Elevation plays a critical role in determining flood insurance rates. A couple of feet, a few documentation errors or significant omissions can make a considerable difference in the amount property owners pay for coverage or measures implemented to mitigate flood damage. The Miami Herald’s Naked Politics FL Blog provides noteworthy takeaways that underscore the importance of a flood risk management program and why elevation matters.
Many factors influence the rate but the most important is the elevation of the structure in relation to the base flood elevation (or BFE) A community’s Flood Insurance Rate Map (or FIRM) indicates the portion of that community that has a 1 percent or greater chance of flooding each year. That is considered the Special Flood Hazard Area, or high risk zone. The higher the elevation of a structure above the base flood elevation, the lower the flood risk. This information is reflected on an Elevation Certificate, a form completed by a licensed engineer or surveyor.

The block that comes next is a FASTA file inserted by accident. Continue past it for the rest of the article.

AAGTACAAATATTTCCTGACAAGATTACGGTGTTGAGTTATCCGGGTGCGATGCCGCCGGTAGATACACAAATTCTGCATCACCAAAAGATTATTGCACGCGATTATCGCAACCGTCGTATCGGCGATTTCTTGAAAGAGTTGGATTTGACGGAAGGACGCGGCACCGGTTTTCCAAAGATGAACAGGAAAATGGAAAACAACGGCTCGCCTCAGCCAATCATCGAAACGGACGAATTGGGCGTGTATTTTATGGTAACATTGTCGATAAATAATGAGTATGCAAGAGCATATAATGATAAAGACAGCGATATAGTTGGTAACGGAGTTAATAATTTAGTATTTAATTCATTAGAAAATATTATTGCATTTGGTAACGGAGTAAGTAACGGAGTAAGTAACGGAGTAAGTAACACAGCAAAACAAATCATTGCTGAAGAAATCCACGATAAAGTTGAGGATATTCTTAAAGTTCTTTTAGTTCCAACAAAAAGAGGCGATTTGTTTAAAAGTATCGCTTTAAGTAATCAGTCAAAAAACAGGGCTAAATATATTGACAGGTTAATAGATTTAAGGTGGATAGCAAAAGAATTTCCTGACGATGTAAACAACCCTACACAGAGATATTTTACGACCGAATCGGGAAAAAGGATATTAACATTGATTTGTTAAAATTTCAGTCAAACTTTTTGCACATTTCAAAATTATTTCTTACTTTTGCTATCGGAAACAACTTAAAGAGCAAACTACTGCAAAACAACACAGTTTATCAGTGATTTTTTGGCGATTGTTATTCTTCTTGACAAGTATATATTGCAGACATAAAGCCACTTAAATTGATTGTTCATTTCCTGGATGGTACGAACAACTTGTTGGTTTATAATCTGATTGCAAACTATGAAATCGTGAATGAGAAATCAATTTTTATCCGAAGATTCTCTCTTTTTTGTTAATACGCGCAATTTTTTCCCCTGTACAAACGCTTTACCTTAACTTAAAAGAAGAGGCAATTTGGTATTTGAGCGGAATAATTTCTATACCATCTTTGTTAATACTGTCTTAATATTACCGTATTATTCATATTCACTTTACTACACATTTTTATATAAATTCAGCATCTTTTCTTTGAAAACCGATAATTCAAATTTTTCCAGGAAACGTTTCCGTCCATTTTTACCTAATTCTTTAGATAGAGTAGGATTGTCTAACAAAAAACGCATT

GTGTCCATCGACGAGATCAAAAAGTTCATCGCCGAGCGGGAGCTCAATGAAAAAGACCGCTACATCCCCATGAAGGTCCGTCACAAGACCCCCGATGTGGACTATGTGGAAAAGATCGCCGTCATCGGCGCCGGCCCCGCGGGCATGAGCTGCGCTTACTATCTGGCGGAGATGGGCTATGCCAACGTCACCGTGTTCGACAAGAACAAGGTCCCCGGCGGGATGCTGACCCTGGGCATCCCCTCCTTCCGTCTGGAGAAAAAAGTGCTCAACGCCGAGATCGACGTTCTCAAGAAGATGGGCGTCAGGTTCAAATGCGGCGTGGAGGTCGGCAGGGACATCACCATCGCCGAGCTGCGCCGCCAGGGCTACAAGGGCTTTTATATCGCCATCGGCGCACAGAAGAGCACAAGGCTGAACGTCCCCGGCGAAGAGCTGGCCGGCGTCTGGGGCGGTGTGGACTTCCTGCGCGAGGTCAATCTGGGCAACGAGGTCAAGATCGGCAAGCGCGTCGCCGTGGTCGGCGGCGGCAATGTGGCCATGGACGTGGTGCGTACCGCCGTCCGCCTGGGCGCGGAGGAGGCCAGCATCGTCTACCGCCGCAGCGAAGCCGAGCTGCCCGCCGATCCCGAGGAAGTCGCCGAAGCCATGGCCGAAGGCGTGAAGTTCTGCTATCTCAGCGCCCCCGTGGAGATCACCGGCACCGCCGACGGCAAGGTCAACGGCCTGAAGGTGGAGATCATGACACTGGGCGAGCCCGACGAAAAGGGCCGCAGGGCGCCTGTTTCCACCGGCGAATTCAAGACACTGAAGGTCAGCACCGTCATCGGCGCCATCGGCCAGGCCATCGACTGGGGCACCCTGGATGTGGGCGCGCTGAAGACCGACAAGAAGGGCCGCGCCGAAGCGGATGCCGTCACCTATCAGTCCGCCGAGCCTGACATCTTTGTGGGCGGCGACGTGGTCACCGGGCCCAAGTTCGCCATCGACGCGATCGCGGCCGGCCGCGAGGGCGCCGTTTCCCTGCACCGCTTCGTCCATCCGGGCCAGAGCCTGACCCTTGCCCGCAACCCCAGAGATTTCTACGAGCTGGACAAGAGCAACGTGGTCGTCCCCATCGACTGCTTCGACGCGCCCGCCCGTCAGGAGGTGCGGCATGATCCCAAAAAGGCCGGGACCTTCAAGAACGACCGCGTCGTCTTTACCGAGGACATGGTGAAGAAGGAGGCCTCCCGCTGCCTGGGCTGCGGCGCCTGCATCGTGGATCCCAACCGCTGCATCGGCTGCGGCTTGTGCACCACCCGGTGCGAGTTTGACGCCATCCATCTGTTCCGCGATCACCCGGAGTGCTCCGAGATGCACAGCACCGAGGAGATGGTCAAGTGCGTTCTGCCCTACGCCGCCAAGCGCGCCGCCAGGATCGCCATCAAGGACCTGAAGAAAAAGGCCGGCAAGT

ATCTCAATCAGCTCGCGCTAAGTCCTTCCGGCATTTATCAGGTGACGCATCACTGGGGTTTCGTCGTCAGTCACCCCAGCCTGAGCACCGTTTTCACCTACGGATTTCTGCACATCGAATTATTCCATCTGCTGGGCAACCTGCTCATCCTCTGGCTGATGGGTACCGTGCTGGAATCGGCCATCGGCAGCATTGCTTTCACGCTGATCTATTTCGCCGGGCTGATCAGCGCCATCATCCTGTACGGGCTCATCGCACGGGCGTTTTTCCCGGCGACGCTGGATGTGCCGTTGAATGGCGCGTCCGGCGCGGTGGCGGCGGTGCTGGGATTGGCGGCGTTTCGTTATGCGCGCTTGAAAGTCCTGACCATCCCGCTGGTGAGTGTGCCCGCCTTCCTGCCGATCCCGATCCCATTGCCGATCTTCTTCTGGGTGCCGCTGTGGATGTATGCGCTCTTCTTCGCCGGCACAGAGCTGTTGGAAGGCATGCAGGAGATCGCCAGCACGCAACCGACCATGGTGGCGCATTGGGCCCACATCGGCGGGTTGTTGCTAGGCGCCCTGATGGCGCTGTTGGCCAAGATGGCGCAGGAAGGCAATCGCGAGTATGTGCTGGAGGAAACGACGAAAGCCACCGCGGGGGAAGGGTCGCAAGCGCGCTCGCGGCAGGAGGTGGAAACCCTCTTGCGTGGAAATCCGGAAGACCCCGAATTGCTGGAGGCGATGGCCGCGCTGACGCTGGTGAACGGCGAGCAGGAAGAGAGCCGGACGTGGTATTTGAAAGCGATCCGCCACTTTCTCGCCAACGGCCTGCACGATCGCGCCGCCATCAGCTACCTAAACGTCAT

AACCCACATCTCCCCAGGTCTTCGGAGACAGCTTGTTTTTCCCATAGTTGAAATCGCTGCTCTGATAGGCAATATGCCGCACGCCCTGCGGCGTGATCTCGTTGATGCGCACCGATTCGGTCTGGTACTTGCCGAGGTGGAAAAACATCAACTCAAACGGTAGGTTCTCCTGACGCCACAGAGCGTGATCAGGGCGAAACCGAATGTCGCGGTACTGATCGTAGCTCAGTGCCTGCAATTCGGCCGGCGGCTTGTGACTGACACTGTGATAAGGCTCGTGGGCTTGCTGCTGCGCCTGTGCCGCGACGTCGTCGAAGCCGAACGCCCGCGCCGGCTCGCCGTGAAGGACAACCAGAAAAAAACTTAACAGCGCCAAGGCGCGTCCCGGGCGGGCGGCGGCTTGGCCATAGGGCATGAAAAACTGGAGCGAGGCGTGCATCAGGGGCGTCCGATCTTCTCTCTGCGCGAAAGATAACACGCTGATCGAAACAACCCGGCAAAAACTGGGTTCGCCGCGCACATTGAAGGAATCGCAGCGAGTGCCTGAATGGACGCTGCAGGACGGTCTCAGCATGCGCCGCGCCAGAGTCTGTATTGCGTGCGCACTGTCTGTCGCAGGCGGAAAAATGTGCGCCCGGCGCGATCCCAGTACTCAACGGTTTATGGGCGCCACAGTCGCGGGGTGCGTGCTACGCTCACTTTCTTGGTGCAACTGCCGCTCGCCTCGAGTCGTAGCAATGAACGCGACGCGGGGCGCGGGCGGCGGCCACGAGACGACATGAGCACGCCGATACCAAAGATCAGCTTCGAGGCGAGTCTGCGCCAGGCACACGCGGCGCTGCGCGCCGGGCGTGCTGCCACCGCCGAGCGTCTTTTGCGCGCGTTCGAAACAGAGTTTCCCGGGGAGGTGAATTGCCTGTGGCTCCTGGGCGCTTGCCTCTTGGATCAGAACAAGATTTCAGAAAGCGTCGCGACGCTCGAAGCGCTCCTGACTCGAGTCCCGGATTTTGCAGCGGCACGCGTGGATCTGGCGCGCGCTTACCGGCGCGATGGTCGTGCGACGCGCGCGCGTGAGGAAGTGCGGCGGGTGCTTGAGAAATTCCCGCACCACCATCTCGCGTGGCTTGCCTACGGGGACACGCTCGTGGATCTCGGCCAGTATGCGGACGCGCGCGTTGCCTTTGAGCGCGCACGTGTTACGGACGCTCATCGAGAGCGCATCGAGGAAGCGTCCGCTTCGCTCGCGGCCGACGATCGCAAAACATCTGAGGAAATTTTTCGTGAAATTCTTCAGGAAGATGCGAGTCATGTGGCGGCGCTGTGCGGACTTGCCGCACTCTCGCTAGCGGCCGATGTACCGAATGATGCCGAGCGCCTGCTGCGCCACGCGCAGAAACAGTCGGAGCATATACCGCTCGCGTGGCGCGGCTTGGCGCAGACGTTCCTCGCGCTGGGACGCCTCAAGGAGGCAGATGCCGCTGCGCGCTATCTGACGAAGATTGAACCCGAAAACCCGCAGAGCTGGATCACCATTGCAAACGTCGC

Every property in a flood zone already has had a surveyor certify the property’s elevation. The insurance agent then rates the property based on that elevation certificate. Elevation certificates may be part of a homeowner’s[property owner’s] mortgage documents or be in their file with the insurance agent or lender.
Homeowners may also hire a surveyor to complete a new elevation certificate. The cost usually starts at about $200.